Cecelia Wingate is in the director's chair again, this time helming the Theatre Memphis production of Mamma Mia!
It's been quite the eventful year for the actor/director/force of nature. In March, she directed 1776
at TM, and then one day in May got what people with a dramatic flair might proclaim as a call of destiny. Wingate had all of 10 days to get to New York to rehearse for a production of Byhalia, Mississippi
that would be staged for a month at the Kennedy Center in Washington, D.C.
The play, written by Memphian Evan Linder, was performed in Memphis in early 2016 and had an award-winning staging in Chicago with Wingate soon after. Broadway producer Jeffrey Finn heard about it and had Wingate come to New York in late 2016 for a table read. That was the last she'd heard about it until she was summoned in May.
After the Byhalia
run ended last month, she hustled back to Memphis where rehearsals of Mamma Mia!
had already started without her.
How did you work that situation out?
I approached it the smartest way I knew how, which was to find a damn good choreographer. I had Jeff Brewer as my music director and he always hits a home run, so I knew I was in great hands there. But then there's the choreography. Let's face it, people want to come in here and see people do things to that music — they're not coming for the story. I had to have a dynamite choreographer, so that's why we went with Whitney Branan, who is so good at what she does. She keeps everything exciting, and what I love about Whitney as a choreographer is she really knows how to tell a story. The two things I left her with when I went to D.C., knowing that they were going to have eight music rehearsals without me and three or four choreography rehearsals, was to (a) tell the story and (b) take the focus where it needs to go. I feel there's always so much happening in big productions that you have to take the audience's eye where it's supposed to go. Those are two things I'd left her with, and she listened to me, so I didn't have to come in and really change anything.
When Mamma Mia!
opened on Broadway, the notices said things like, "You can only wince," "hokey, implausible and silly," and "thoroughly preposterous." And these were from the critics that loved it. So what's the deal with this musical?
It is not one of my favorite musicals. I'm generally not a fan of jukebox musicals although Jersey Boys
I think is the most successful — they found a way to really tell a story. Most jukebox musicals have such a flimsy story, but not Mamma Mia!
The difference is that it's that music, it's ABBA. I told my cast there is no way that this show should have ever been a hit, much less a smash hit that continues to be here all these years later. But people love it. It just blows my mind. Another reason that I really like it at this particular time is because it's just fun and a celebration, and God knows we need a dose of that right now. There's just so much noise out there. It's great to just get away and not think about the news and just have some fun.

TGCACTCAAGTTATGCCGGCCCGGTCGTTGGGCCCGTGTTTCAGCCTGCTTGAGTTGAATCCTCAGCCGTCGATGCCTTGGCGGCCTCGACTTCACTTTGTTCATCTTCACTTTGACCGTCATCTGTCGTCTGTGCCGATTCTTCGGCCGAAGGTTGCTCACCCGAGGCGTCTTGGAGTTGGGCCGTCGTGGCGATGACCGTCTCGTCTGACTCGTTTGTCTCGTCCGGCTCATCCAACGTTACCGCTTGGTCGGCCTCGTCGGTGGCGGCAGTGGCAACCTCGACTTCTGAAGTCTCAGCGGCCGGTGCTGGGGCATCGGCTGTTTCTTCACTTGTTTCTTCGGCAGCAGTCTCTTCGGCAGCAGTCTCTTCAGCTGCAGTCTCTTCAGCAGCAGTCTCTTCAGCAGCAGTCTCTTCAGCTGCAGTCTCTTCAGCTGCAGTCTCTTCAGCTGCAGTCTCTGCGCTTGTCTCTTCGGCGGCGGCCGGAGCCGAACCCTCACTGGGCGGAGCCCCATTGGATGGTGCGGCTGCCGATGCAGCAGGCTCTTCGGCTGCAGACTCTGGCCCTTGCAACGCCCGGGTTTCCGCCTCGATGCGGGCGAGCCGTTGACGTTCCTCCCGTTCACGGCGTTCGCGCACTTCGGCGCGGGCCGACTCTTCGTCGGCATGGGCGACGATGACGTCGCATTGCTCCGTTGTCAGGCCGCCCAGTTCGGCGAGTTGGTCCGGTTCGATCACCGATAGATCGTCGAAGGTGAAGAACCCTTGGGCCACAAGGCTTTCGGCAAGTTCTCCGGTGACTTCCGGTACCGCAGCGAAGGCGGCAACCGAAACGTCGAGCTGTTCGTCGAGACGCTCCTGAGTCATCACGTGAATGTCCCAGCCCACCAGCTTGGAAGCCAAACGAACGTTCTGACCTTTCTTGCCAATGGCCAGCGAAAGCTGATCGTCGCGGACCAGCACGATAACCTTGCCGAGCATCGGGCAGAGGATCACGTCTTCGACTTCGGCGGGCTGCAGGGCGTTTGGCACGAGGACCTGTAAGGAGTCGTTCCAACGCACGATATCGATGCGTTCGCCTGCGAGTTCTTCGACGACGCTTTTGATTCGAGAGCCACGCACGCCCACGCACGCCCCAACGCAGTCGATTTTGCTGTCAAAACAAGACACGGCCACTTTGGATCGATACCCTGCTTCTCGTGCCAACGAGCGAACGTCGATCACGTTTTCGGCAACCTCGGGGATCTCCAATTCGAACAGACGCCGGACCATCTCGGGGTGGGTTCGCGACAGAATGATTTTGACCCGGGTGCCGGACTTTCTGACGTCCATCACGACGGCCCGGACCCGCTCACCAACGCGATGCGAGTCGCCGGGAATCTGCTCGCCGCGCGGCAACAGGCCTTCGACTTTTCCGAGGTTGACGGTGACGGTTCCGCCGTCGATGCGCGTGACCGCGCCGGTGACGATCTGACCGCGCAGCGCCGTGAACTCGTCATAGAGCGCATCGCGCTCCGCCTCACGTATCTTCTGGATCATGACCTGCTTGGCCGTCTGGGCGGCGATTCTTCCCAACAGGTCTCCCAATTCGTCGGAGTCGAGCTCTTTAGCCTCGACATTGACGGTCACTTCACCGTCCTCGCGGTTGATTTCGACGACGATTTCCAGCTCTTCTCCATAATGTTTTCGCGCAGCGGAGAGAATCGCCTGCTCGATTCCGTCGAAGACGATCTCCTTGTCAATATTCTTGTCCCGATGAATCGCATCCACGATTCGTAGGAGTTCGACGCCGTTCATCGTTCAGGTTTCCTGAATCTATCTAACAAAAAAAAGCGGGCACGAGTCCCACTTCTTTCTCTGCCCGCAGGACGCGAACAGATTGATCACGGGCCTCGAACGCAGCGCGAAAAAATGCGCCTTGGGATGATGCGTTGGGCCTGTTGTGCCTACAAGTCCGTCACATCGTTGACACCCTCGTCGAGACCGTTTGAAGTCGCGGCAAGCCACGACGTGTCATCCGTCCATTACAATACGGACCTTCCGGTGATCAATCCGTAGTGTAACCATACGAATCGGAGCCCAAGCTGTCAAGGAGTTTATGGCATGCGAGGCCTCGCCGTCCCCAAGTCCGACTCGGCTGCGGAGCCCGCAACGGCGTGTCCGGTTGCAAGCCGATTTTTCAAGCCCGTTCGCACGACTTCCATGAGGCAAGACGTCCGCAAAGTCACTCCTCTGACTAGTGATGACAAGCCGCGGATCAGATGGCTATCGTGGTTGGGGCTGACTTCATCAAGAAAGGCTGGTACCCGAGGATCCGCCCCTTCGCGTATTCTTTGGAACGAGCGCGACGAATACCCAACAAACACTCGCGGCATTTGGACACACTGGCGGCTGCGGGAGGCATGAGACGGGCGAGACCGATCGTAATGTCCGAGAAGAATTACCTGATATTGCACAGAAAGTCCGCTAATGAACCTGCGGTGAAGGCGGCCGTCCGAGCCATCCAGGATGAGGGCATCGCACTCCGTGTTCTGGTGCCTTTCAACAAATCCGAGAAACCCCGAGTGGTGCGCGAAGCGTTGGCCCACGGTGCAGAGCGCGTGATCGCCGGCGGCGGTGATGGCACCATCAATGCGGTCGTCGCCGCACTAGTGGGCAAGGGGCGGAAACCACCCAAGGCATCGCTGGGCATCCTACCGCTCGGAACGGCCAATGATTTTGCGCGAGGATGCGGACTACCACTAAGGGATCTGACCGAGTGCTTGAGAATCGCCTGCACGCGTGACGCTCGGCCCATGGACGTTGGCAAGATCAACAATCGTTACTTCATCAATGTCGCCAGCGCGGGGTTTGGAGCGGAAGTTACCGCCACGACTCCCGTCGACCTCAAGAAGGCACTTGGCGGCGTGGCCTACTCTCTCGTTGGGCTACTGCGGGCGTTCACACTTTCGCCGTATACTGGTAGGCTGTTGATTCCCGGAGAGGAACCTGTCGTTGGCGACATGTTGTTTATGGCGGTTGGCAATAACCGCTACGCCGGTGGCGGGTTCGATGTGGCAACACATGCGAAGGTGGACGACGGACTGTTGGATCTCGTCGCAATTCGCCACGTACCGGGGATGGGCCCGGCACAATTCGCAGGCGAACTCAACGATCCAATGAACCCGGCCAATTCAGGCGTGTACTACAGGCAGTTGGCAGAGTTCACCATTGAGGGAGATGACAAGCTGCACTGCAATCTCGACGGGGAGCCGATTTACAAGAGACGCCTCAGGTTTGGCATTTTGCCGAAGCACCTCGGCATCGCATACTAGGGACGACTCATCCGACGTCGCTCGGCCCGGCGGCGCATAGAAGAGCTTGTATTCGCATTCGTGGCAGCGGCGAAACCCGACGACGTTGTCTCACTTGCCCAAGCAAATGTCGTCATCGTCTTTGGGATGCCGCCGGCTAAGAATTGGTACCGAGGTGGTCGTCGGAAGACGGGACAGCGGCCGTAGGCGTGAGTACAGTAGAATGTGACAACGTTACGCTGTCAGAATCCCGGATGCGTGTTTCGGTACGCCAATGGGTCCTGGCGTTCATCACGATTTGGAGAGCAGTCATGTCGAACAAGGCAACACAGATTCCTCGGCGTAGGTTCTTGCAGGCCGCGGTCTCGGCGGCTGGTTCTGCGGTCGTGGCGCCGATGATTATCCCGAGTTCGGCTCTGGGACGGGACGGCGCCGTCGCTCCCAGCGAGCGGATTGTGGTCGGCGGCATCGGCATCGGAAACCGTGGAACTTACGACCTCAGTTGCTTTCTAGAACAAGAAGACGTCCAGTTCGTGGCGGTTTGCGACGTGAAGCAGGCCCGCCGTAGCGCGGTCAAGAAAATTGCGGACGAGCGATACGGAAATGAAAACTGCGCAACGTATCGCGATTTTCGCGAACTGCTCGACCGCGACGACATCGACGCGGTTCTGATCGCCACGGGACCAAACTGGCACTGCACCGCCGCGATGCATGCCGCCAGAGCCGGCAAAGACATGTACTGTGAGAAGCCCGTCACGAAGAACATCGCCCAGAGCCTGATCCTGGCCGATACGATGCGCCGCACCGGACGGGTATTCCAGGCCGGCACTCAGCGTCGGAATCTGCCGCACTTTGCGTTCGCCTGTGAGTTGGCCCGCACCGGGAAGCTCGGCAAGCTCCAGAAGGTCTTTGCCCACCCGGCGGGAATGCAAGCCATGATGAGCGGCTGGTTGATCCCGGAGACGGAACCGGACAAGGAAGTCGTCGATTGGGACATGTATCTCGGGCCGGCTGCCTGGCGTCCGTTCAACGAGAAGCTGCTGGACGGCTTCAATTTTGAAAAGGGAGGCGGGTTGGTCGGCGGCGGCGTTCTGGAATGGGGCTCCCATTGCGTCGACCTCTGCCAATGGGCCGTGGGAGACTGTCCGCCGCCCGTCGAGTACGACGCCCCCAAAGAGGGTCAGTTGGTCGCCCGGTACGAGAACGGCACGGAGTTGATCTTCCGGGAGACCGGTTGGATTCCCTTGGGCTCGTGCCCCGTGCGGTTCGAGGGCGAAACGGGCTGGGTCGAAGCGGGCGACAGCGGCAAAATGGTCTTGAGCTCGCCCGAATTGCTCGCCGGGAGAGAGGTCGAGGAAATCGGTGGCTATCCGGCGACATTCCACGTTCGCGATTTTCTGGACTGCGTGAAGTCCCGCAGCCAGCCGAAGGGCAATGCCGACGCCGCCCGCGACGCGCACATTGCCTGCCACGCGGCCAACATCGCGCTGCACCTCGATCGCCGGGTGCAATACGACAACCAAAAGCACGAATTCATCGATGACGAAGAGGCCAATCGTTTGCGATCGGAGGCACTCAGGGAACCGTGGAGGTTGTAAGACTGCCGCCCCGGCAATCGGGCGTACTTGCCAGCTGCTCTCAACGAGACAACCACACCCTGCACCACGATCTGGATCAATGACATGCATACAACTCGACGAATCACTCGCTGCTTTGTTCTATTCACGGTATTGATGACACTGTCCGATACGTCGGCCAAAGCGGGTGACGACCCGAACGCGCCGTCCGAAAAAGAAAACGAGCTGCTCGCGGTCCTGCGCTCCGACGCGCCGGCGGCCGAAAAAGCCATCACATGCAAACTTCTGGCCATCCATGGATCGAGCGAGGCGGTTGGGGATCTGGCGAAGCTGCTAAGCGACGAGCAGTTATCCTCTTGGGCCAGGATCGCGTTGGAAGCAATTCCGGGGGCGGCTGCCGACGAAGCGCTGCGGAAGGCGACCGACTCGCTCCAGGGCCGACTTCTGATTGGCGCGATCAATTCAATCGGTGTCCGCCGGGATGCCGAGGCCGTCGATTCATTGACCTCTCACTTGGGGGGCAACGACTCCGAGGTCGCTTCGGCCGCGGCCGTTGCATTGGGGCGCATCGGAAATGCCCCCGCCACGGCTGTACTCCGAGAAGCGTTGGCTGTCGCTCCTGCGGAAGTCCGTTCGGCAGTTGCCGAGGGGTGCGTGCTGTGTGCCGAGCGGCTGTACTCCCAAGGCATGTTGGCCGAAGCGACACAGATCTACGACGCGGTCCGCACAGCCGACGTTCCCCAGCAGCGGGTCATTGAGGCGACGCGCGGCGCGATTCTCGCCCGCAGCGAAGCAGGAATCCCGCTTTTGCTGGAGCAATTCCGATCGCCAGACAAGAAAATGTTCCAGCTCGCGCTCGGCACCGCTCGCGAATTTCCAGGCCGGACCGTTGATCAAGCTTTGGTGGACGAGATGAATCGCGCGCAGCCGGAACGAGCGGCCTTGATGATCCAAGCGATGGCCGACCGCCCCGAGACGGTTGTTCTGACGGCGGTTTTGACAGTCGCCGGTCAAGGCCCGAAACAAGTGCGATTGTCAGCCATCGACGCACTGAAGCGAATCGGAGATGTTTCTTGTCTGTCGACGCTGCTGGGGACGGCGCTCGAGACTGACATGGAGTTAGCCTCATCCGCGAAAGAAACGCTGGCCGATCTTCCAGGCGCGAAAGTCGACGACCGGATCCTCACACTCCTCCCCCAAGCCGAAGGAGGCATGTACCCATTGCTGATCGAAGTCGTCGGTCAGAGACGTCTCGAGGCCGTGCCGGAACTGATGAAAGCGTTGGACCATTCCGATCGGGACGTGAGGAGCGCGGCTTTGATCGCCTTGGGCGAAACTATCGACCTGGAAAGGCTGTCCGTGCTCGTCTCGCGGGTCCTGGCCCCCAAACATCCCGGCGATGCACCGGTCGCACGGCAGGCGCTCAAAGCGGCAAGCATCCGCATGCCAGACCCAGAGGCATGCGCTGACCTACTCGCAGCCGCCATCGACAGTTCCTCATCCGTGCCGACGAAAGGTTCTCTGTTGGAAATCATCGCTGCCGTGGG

Since March, you've directed 1776
, you starred in Byhalia, Mississippi
, you're back to direct Mamma Mia!
— so what's next?
I'm going to sit on my ass for as long as I can. I have not stopped, not even slowed down really since before Shrek,
and that was two years. So I'm not gonna take anything that I don't really want to do. I mean, if something else happens with Byhalia
, I would do that. I mean, if it does move to New York, but you know, if it does that, it's probably going to be Kathy Bates or somebody, and that'll be fine with me.
You retired from FedEx, so you had the time to go to New York for rehearsals and then Washington, D.C., for performances, but it was short notice. Your friends came to the rescue?
I have the best friends in the world, I'm telling you, it is unbelievable. I had three different people at my house and there was always somebody there with my cat. I had a tree struck by lightning that came down. They all came with their chainsaws and cut it and stacked it and moved it, so I didn't have to deal with that. And my assistant director for this show, Olivia Lee Gacka, was like my house business manager. She had it all down. The most wonderful thing about that experience was getting to step a toe on the Kennedy Center stage, but what was really, really special about that time is the support that I felt from Memphis, Tennessee.
You had a lot of hometown folks see you in D.C.?
I never felt so supported in my life and, and so many people came up there, I can't even count. I'd been in New York for three weeks rehearsing and that was all fun and busy. And I got to D.C., but once we got officially open and I had free time, I was like, oh, I'm going get homesick and lonesome. But I never did because there was always somebody there.
So you catapulted from one reality to another.
D.C. feels different now, but it's still such a beautiful city. I was so lucky to be there for five weeks and three days, but I was ready to come home. And then I landed here at 5:16 p.m. on a Monday and got in the car and came straight to Theatre Memphis for this and haven't stopped since. It's an exciting, dedicated cast, I'll say that. It's been drama-free, which is fantastic. I just hope it's fun. I hope people have fun and they come with a few cocktails in them and just know that all we're doing it for is a celebration and the music. And the party.
at Theatre Memphis on the Lohrey Stage, 630 Perkins Ext., through September 8th. Showtimes: 7:30 p.m. Thursdays, 8 p.m. Fridays and Saturdays, 2 p.m. Sundays. Tickets: $35, $15 students, $30 seniors 62 and above and military personnel. Call 901-682-8323. Theatre Memphis.